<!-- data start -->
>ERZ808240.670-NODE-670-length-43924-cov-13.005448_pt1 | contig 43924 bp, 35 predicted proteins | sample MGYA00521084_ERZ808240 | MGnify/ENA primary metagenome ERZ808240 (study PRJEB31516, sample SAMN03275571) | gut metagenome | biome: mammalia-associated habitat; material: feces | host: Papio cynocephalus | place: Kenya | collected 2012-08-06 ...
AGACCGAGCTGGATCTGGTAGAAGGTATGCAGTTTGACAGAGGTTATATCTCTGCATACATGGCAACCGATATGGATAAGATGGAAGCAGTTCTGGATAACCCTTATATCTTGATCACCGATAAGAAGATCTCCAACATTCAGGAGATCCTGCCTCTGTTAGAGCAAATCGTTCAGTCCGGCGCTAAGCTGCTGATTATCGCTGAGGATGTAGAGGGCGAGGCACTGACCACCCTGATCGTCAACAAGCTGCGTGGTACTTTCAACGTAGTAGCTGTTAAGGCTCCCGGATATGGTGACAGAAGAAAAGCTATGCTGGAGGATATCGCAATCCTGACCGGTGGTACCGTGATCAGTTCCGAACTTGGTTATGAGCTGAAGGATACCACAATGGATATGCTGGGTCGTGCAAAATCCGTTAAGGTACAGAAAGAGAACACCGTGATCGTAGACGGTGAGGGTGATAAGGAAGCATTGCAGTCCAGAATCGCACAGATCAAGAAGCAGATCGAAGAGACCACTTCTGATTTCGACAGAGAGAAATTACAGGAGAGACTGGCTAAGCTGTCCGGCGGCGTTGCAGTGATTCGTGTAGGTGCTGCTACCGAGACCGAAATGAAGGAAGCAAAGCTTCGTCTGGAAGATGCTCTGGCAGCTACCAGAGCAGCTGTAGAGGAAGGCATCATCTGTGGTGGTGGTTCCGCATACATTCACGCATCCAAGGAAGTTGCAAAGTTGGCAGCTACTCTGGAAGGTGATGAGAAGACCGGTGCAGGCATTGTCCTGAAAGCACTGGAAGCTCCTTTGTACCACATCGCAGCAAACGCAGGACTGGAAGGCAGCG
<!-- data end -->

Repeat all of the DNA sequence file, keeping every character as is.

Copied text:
>ERZ808240.670-NODE-670-length-43924-cov-13.005448_pt1 | contig 43924 bp, 35 predicted proteins | sample MGYA00521084_ERZ808240 | MGnify/ENA primary metagenome ERZ808240 (study PRJEB31516, sample SAMN03275571) | gut metagenome | biome: mammalia-associated habitat; material: feces | host: Papio cynocephalus | place: Kenya | collected 2012-08-06 ...
AGACCGAGCTGGATCTGGTAGAAGGTATGCAGTTTGACAGAGGTTATATCTCTGCATACATGGCAACCGATATGGATAAGATGGAAGCAGTTCTGGATAACCCTTATATCTTGATCACCGATAAGAAGATCTCCAACATTCAGGAGATCCTGCCTCTGTTAGAGCAAATCGTTCAGTCCGGCGCTAAGCTGCTGATTATCGCTGAGGATGTAGAGGGCGAGGCACTGACCACCCTGATCGTCAACAAGCTGCGTGGTACTTTCAACGTAGTAGCTGTTAAGGCTCCCGGATATGGTGACAGAAGAAAAGCTATGCTGGAGGATATCGCAATCCTGACCGGTGGTACCGTGATCAGTTCCGAACTTGGTTATGAGCTGAAGGATACCACAATGGATATGCTGGGTCGTGCAAAATCCGTTAAGGTACAGAAAGAGAACACCGTGATCGTAGACGGTGAGGGTGATAAGGAAGCATTGCAGTCCAGAATCGCACAGATCAAGAAGCAGATCGAAGAGACCACTTCTGATTTCGACAGAGAGAAATTACAGGAGAGACTGGCTAAGCTGTCCGGCGGCGTTGCAGTGATTCGTGTAGGTGCTGCTACCGAGACCGAAATGAAGGAAGCAAAGCTTCGTCTGGAAGATGCTCTGGCAGCTACCAGAGCAGCTGTAGAGGAAGGCATCATCTGTGGTGGTGGTTCCGCATACATTCACGCATCCAAGGAAGTTGCAAAGTTGGCAGCTACTCTGGAAGGTGATGAGAAGACCGGTGCAGGCATTGTCCTGAAAGCACTGGAAGCTCCTTTGTACCACATCGCAGCAAACGCAGGACTGGAAGGCAGCG